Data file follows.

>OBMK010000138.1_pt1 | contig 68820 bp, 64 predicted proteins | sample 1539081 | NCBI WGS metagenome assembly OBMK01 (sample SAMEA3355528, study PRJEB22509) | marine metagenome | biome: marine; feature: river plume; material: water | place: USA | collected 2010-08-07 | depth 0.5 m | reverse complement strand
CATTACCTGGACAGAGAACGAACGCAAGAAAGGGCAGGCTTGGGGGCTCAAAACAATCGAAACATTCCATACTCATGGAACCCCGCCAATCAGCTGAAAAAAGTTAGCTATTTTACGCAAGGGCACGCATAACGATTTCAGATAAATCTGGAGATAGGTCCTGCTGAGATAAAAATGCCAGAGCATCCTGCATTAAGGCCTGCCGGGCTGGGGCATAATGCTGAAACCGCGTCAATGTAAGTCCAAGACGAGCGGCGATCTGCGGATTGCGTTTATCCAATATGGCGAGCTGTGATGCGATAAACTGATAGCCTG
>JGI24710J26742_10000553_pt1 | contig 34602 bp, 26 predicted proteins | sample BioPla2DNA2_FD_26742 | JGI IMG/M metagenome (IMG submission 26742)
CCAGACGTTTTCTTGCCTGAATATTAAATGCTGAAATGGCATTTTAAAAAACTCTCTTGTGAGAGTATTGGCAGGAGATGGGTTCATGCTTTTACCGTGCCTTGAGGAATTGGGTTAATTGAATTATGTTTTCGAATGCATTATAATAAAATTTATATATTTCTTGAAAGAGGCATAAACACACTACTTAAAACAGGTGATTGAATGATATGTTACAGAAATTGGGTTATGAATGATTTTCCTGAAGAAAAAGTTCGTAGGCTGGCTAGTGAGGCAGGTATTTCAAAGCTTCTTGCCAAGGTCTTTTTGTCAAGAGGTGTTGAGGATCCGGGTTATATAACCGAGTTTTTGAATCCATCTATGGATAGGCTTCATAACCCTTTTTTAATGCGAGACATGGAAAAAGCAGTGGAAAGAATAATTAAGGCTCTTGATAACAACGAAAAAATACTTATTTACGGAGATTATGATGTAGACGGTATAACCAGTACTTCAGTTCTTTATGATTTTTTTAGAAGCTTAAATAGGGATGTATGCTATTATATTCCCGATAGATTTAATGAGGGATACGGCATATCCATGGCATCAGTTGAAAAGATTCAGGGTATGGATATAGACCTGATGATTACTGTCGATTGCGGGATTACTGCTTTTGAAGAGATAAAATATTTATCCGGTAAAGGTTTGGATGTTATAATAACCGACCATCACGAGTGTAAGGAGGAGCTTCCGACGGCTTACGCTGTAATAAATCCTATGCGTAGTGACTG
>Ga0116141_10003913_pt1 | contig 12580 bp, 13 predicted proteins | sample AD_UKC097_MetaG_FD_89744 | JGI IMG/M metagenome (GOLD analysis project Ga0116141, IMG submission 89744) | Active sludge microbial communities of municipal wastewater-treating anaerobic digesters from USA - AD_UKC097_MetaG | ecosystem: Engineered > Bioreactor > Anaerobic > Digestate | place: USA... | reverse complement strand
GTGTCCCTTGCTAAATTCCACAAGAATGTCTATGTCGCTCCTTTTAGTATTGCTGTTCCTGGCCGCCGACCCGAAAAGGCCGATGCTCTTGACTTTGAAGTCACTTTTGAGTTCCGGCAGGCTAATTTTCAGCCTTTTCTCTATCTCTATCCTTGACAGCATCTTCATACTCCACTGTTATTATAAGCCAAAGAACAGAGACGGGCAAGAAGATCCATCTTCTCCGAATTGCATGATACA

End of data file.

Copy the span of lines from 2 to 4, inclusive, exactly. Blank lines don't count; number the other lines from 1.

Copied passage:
CATTACCTGGACAGAGAACGAACGCAAGAAAGGGCAGGCTTGGGGGCTCAAAACAATCGAAACATTCCATACTCATGGAACCCCGCCAATCAGCTGAAAAAAGTTAGCTATTTTACGCAAGGGCACGCATAACGATTTCAGATAAATCTGGAGATAGGTCCTGCTGAGATAAAAATGCCAGAGCATCCTGCATTAAGGCCTGCCGGGCTGGGGCATAATGCTGAAACCGCGTCAATGTAAGTCCAAGACGAGCGGCGATCTGCGGATTGCGTTTATCCAATATGGCGAGCTGTGATGCGATAAACTGATAGCCTG
>JGI24710J26742_10000553_pt1 | contig 34602 bp, 26 predicted proteins | sample BioPla2DNA2_FD_26742 | JGI IMG/M metagenome (IMG submission 26742)
CCAGACGTTTTCTTGCCTGAATATTAAATGCTGAAATGGCATTTTAAAAAACTCTCTTGTGAGAGTATTGGCAGGAGATGGGTTCATGCTTTTACCGTGCCTTGAGGAATTGGGTTAATTGAATTATGTTTTCGAATGCATTATAATAAAATTTATATATTTCTTGAAAGAGGCATAAACACACTACTTAAAACAGGTGATTGAATGATATGTTACAGAAATTGGGTTATGAATGATTTTCCTGAAGAAAAAGTTCGTAGGCTGGCTAGTGAGGCAGGTATTTCAAAGCTTCTTGCCAAGGTCTTTTTGTCAAGAGGTGTTGAGGATCCGGGTTATATAACCGAGTTTTTGAATCCATCTATGGATAGGCTTCATAACCCTTTTTTAATGCGAGACATGGAAAAAGCAGTGGAAAGAATAATTAAGGCTCTTGATAACAACGAAAAAATACTTATTTACGGAGATTATGATGTAGACGGTATAACCAGTACTTCAGTTCTTTATGATTTTTTTAGAAGCTTAAATAGGGATGTATGCTATTATATTCCCGATAGATTTAATGAGGGATACGGCATATCCATGGCATCAGTTGAAAAGATTCAGGGTATGGATATAGACCTGATGATTACTGTCGATTGCGGGATTACTGCTTTTGAAGAGATAAAATATTTATCCGGTAAAGGTTTGGATGTTATAATAACCGACCATCACGAGTGTAAGGAGGAGCTTCCGACGGCTTACGCTGTAATAAATCCTATGCGTAGTGACTG